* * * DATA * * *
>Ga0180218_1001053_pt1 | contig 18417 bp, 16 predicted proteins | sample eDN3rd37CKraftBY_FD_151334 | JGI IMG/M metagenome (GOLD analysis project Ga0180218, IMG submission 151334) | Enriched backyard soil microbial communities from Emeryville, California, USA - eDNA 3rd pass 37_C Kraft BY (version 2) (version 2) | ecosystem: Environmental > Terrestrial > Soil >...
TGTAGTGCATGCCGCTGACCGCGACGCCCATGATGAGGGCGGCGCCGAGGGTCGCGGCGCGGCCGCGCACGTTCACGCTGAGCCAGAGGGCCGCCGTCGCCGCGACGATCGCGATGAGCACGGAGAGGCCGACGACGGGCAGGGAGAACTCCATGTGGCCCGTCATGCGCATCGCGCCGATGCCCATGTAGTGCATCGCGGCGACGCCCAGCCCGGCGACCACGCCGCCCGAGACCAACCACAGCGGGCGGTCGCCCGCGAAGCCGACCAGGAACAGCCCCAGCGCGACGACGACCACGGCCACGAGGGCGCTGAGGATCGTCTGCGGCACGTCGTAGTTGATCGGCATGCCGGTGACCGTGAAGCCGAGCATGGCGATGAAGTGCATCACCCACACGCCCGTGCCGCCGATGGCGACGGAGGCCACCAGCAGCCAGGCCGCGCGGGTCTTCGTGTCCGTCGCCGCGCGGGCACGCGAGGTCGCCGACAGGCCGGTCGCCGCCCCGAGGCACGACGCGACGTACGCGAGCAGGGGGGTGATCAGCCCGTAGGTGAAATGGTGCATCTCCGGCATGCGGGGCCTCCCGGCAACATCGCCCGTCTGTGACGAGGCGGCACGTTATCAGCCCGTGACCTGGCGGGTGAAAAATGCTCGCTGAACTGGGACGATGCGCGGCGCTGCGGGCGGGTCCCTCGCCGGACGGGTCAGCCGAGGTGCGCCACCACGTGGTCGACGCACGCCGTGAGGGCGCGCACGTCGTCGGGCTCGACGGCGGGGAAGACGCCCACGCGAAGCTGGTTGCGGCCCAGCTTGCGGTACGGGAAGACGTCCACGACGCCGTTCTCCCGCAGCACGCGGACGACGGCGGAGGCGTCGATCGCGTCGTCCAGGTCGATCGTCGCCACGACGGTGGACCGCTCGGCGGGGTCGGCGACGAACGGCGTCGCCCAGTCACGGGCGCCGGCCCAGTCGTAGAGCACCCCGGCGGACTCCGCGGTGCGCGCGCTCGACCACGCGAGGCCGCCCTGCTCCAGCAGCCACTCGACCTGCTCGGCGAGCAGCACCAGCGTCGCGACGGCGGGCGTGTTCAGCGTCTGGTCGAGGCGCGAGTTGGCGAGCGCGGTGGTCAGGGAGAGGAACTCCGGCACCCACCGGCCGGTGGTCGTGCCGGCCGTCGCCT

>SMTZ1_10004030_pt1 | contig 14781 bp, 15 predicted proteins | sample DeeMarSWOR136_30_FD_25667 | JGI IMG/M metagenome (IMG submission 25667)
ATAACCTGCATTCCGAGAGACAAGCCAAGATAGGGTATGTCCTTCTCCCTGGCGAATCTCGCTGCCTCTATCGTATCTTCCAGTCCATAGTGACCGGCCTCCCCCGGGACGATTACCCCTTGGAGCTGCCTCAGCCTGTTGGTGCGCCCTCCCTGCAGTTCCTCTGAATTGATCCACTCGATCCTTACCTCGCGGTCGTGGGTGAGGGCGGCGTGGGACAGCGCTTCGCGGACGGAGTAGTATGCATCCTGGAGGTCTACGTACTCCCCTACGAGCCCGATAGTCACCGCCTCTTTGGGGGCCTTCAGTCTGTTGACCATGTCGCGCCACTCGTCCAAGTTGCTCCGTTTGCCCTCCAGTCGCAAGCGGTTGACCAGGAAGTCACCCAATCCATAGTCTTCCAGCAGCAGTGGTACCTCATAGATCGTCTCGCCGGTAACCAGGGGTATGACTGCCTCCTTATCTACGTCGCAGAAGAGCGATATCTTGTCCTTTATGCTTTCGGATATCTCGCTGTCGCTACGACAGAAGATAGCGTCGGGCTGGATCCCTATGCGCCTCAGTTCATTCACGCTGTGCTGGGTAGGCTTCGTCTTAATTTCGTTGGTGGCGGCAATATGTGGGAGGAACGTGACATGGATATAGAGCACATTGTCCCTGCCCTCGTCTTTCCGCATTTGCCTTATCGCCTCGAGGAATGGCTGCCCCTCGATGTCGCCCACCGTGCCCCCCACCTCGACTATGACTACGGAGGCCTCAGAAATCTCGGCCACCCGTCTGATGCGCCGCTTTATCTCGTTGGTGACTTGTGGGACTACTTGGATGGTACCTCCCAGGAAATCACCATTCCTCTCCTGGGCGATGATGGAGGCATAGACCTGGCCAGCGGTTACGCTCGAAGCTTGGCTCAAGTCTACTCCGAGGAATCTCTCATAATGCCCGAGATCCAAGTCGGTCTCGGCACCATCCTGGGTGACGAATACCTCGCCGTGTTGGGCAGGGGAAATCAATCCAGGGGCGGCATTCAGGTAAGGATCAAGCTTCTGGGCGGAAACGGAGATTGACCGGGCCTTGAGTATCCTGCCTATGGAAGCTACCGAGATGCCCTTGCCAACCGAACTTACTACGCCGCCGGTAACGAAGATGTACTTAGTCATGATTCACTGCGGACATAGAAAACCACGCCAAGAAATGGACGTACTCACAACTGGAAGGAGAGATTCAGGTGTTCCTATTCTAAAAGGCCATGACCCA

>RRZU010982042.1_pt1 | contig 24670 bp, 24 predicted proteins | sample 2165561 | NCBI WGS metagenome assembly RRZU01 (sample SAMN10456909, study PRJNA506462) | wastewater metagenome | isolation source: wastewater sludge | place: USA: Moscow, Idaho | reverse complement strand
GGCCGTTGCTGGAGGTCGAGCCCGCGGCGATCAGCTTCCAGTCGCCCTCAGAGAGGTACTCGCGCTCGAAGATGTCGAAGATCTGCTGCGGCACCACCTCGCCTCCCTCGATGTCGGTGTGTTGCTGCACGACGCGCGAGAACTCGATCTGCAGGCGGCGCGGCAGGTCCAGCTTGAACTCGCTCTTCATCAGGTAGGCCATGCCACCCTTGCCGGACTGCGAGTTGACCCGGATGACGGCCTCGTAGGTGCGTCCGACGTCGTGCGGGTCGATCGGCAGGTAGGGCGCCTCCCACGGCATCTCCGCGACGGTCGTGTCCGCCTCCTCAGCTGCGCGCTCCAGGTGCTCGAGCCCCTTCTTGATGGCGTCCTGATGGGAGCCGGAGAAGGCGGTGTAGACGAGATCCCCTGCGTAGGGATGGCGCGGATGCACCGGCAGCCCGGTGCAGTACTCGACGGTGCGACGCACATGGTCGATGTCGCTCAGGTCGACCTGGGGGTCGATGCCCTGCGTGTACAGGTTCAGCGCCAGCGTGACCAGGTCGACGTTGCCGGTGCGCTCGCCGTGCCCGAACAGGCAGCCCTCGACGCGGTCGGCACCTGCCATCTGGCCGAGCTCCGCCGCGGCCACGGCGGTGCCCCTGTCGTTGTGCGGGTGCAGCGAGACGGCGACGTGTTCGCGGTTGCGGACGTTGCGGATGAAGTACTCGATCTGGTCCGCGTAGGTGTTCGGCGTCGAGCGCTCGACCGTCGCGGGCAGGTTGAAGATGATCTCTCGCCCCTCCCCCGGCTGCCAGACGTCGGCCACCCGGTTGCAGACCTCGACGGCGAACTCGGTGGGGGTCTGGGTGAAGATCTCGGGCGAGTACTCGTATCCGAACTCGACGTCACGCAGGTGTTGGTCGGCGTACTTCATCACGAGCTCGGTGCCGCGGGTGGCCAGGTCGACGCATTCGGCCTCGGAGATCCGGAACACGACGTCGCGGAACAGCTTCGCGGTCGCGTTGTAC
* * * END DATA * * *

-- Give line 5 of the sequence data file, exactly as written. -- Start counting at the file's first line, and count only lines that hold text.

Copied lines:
>RRZU010982042.1_pt1 | contig 24670 bp, 24 predicted proteins | sample 2165561 | NCBI WGS metagenome assembly RRZU01 (sample SAMN10456909, study PRJNA506462) | wastewater metagenome | isolation source: wastewater sludge | place: USA: Moscow, Idaho | reverse complement strand